That being said, there _are_ Christian universalists, such as myself, who happen to think a wide body of Christian doctrine is extremely relevant (and true, including in a mutually exclusive sense where appropriate); even in regard to the lives of people I love (including the one whom I love the most in the world) who would probably agree with the daughter-of-Charity's-new-friends that Christianity is simply not relevant to their lives.

Which, come to think of it, is part of the application of the principle of vicarious charity. {s} (When people reject me, they aren't necessarily rejecting Christ; but when people accept me, then insofar as I am acting as a proper representative of Christ, God treats them as accepting _Him_ by extension. A fairly technical and difficult theological doctrine, by the way. {g})

Jason Pratt

Mike D said...

The issue of whether Christianity is relevant can have many twists. It could mean that the current preaching is not practical. It could mean that going to church is not priority at this stage. It could mean that family is taking priority over community relationships. It could mean that this person does not find theological debates relevant to daily life. The person could be distracted by vacations, entertainment or other personal things that have a sense of immediate relevance to them.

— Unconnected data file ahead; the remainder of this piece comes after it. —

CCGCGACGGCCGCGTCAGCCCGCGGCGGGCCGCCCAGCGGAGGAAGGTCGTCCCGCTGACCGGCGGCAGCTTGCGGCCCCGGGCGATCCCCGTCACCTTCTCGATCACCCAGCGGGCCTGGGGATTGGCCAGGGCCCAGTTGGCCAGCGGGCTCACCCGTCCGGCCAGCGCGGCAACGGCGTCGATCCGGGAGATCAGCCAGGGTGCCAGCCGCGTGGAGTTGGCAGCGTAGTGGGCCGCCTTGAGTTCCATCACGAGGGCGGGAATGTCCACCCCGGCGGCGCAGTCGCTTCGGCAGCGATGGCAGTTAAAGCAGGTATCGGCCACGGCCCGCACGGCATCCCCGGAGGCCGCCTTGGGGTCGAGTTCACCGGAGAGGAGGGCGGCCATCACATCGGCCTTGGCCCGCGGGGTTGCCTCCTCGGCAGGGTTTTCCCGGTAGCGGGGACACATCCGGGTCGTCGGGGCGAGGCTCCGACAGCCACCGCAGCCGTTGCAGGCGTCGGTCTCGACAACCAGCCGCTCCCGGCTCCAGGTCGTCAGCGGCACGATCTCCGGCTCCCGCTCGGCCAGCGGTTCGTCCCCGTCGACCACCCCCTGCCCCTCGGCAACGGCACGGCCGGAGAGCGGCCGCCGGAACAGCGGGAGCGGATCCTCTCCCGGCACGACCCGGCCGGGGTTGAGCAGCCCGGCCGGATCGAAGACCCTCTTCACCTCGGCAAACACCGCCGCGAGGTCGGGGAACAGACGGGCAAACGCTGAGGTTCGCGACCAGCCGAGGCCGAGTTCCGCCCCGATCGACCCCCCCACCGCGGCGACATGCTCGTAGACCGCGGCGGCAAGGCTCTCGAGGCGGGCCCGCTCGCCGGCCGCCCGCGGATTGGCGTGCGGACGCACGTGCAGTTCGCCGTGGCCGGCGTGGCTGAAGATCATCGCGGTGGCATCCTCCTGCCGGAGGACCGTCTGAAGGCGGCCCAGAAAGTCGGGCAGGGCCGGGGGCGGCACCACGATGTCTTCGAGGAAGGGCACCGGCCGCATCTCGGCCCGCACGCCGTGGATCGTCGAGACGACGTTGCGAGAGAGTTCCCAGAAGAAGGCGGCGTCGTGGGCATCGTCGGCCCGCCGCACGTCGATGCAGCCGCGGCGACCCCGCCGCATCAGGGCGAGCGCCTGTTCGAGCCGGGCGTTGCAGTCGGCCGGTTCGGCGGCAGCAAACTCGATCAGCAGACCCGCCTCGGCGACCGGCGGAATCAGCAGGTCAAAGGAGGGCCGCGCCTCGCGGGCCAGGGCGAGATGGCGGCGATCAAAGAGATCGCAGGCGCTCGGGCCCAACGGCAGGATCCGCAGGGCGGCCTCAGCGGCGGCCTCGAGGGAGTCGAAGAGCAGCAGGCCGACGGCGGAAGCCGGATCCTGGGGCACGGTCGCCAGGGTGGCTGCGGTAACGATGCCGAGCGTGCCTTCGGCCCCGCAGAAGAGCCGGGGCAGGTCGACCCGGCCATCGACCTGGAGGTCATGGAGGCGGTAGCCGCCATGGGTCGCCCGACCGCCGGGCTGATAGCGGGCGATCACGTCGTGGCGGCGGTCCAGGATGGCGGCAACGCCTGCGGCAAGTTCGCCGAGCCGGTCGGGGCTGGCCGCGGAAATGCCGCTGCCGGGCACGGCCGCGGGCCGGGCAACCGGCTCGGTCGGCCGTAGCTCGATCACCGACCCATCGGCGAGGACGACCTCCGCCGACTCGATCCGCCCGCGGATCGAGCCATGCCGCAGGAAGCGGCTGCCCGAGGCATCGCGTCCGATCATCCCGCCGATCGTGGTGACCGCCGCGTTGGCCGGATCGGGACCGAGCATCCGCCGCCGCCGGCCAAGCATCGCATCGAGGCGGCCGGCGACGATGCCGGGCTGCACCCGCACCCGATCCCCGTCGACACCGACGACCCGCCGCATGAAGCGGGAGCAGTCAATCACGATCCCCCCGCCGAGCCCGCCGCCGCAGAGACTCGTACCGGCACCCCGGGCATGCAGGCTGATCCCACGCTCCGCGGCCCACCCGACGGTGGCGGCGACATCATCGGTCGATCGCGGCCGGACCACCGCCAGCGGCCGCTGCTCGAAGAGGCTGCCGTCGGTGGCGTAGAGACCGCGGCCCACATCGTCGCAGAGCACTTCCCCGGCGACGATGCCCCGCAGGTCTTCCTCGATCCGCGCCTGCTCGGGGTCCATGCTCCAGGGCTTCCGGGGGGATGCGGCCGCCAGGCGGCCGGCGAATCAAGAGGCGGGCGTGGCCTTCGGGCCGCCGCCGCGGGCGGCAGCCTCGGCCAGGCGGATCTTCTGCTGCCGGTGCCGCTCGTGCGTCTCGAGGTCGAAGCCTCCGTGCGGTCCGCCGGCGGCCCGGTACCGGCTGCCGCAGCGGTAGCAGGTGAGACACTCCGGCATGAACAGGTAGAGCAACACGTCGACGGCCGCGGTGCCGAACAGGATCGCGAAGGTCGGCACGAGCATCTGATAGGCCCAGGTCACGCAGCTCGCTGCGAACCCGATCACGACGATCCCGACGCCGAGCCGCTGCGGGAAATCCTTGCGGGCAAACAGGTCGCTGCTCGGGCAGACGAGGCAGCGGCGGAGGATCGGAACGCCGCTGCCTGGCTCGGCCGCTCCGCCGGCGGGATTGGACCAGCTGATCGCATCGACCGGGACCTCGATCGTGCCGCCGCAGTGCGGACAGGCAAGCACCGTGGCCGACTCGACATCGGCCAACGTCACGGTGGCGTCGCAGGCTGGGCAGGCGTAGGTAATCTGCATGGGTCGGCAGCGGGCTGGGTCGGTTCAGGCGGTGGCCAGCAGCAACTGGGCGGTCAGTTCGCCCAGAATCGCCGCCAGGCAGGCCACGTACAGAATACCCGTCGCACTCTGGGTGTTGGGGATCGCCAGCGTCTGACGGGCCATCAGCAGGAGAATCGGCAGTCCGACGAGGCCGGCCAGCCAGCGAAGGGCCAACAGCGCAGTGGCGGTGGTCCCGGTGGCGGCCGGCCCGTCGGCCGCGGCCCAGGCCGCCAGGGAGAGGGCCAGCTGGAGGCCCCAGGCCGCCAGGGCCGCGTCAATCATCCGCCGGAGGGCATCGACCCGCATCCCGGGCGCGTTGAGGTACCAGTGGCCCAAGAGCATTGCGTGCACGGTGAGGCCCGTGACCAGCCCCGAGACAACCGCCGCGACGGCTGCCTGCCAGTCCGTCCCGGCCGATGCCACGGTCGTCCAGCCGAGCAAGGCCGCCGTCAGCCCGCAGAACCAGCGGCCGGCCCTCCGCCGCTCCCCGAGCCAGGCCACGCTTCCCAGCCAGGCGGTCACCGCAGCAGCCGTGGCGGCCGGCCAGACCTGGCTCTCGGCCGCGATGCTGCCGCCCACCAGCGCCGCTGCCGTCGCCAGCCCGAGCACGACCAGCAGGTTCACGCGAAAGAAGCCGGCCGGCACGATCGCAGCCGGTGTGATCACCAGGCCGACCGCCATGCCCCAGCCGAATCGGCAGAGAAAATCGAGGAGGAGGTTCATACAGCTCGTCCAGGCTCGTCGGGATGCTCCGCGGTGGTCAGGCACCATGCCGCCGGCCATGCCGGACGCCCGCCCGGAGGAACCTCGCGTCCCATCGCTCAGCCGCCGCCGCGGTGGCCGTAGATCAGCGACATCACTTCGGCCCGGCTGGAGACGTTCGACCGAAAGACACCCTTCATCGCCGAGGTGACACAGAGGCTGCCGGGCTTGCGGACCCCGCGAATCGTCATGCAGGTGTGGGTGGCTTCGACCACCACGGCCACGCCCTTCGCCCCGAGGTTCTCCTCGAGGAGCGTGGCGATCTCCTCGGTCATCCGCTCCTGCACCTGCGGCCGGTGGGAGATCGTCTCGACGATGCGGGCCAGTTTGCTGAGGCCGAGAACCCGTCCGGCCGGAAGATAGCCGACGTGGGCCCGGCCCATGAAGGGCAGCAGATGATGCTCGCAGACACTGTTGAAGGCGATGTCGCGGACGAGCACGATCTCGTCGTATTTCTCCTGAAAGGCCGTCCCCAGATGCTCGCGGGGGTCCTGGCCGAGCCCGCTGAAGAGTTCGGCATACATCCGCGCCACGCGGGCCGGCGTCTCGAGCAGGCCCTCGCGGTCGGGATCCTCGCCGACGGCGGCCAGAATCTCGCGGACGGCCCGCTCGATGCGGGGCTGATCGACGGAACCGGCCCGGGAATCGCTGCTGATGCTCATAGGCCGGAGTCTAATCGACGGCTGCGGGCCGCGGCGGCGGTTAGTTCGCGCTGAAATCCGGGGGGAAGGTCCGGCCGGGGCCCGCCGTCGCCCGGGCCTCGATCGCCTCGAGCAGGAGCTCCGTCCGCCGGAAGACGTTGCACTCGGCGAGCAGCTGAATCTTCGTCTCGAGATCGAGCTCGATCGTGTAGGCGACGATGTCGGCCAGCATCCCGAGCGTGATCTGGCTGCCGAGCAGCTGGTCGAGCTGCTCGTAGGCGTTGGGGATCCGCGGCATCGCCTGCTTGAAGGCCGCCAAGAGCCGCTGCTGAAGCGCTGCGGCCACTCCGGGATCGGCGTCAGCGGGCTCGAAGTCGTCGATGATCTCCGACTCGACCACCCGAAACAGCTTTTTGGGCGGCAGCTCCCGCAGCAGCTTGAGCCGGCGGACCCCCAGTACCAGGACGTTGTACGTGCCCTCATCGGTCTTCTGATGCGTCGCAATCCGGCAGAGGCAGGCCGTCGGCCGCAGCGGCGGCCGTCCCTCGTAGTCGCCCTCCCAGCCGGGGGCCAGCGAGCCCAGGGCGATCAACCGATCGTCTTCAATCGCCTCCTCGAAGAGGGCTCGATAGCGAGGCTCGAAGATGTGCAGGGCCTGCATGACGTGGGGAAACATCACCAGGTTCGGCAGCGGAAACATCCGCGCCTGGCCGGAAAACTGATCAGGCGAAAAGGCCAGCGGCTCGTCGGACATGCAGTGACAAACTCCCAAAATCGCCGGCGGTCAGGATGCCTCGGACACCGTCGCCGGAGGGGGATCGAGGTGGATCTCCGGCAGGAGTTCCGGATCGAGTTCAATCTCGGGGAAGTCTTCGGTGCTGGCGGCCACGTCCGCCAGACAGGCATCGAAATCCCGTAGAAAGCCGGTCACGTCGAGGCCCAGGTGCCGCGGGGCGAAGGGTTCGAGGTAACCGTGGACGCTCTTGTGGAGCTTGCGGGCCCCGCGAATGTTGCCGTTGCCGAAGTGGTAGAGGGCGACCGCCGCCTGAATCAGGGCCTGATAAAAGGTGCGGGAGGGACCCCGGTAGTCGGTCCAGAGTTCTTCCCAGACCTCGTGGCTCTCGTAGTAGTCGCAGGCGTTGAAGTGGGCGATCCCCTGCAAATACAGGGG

From their age, one might suspect a severe case of postmodernism, in which case "truth" would have little relevence. There would only be slight mental gymastics to retain faith in Jesus but lose interest in church. It is scary for the parents but maybe not as bad as it sounds. People in their twenties have some very good Christian values that cause them to be quite disapointed in the church. And they are often right.

Jason said...

{nod} One variable we don't know about from the example, is what is being meant by various people (WLC, the daughter's parents, and possibly the daughter) by "falling away from the faith". That could be as little as not actively participating in church--which, it should be admitted, is arguably not so little a thing.

Still, out of all of us here, WLC (who technically isn't here either, I guess {g}) is the one who has actually had contact with the situation. And he _is_ correct to say that if Christianity is true, then it is hugely relevant to our lives.

Maybe it's a variation of being hypnotized by the electric light switch (to take a Bultmannian example.) {s}

beepbeepitsme said...

RE: william lane craig

Secular Humanism VS Christianity
http://beepbeepitsme.blogspot.com/2006/09/secular-humanism-vs-christianity.html

Anonymous said...

I'd like for an apologist to clarity this "meaning of life" business for me. Does the christian theory offer "meaning" to life because you can go to heaven? Or does it offer "meaning" because you have to go somewhere other than into Epicurean oblivion after you die?

If the latter, that seems to imply that if you wind up going to hell, why, that gives your "meaning" too.